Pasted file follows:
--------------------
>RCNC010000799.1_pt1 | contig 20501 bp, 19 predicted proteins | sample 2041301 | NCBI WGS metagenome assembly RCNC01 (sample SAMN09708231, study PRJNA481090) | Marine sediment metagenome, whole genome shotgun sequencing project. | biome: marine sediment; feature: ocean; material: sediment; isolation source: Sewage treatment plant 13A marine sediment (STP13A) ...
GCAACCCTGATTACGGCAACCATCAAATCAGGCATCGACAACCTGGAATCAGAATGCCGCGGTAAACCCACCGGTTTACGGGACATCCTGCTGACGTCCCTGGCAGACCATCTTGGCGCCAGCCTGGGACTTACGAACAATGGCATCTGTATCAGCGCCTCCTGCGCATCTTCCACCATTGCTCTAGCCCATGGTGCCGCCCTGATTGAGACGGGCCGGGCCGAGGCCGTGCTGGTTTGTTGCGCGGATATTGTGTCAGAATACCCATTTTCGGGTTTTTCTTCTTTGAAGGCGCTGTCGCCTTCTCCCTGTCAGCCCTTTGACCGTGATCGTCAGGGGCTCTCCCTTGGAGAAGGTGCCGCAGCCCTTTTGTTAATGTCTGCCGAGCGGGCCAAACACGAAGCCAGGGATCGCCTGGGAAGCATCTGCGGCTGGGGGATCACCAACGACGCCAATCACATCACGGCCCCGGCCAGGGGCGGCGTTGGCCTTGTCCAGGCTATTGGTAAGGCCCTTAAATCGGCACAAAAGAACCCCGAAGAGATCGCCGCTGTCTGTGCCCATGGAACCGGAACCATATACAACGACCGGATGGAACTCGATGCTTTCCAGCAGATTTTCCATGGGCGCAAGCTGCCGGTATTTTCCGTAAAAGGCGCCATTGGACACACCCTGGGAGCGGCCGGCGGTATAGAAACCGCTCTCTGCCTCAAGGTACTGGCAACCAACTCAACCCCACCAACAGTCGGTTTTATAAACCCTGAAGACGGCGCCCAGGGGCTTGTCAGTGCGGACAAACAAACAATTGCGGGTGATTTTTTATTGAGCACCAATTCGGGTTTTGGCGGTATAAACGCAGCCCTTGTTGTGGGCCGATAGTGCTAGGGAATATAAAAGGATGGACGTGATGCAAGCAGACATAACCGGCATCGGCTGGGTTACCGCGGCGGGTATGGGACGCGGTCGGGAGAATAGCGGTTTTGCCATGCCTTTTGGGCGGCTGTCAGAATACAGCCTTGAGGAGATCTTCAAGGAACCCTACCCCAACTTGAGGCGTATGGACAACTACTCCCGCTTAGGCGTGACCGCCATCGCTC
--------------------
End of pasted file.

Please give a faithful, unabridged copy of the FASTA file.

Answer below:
>RCNC010000799.1_pt1 | contig 20501 bp, 19 predicted proteins | sample 2041301 | NCBI WGS metagenome assembly RCNC01 (sample SAMN09708231, study PRJNA481090) | Marine sediment metagenome, whole genome shotgun sequencing project. | biome: marine sediment; feature: ocean; material: sediment; isolation source: Sewage treatment plant 13A marine sediment (STP13A) ...
GCAACCCTGATTACGGCAACCATCAAATCAGGCATCGACAACCTGGAATCAGAATGCCGCGGTAAACCCACCGGTTTACGGGACATCCTGCTGACGTCCCTGGCAGACCATCTTGGCGCCAGCCTGGGACTTACGAACAATGGCATCTGTATCAGCGCCTCCTGCGCATCTTCCACCATTGCTCTAGCCCATGGTGCCGCCCTGATTGAGACGGGCCGGGCCGAGGCCGTGCTGGTTTGTTGCGCGGATATTGTGTCAGAATACCCATTTTCGGGTTTTTCTTCTTTGAAGGCGCTGTCGCCTTCTCCCTGTCAGCCCTTTGACCGTGATCGTCAGGGGCTCTCCCTTGGAGAAGGTGCCGCAGCCCTTTTGTTAATGTCTGCCGAGCGGGCCAAACACGAAGCCAGGGATCGCCTGGGAAGCATCTGCGGCTGGGGGATCACCAACGACGCCAATCACATCACGGCCCCGGCCAGGGGCGGCGTTGGCCTTGTCCAGGCTATTGGTAAGGCCCTTAAATCGGCACAAAAGAACCCCGAAGAGATCGCCGCTGTCTGTGCCCATGGAACCGGAACCATATACAACGACCGGATGGAACTCGATGCTTTCCAGCAGATTTTCCATGGGCGCAAGCTGCCGGTATTTTCCGTAAAAGGCGCCATTGGACACACCCTGGGAGCGGCCGGCGGTATAGAAACCGCTCTCTGCCTCAAGGTACTGGCAACCAACTCAACCCCACCAACAGTCGGTTTTATAAACCCTGAAGACGGCGCCCAGGGGCTTGTCAGTGCGGACAAACAAACAATTGCGGGTGATTTTTTATTGAGCACCAATTCGGGTTTTGGCGGTATAAACGCAGCCCTTGTTGTGGGCCGATAGTGCTAGGGAATATAAAAGGATGGACGTGATGCAAGCAGACATAACCGGCATCGGCTGGGTTACCGCGGCGGGTATGGGACGCGGTCGGGAGAATAGCGGTTTTGCCATGCCTTTTGGGCGGCTGTCAGAATACAGCCTTGAGGAGATCTTCAAGGAACCCTACCCCAACTTGAGGCGTATGGACAACTACTCCCGCTTAGGCGTGACCGCCATCGCTC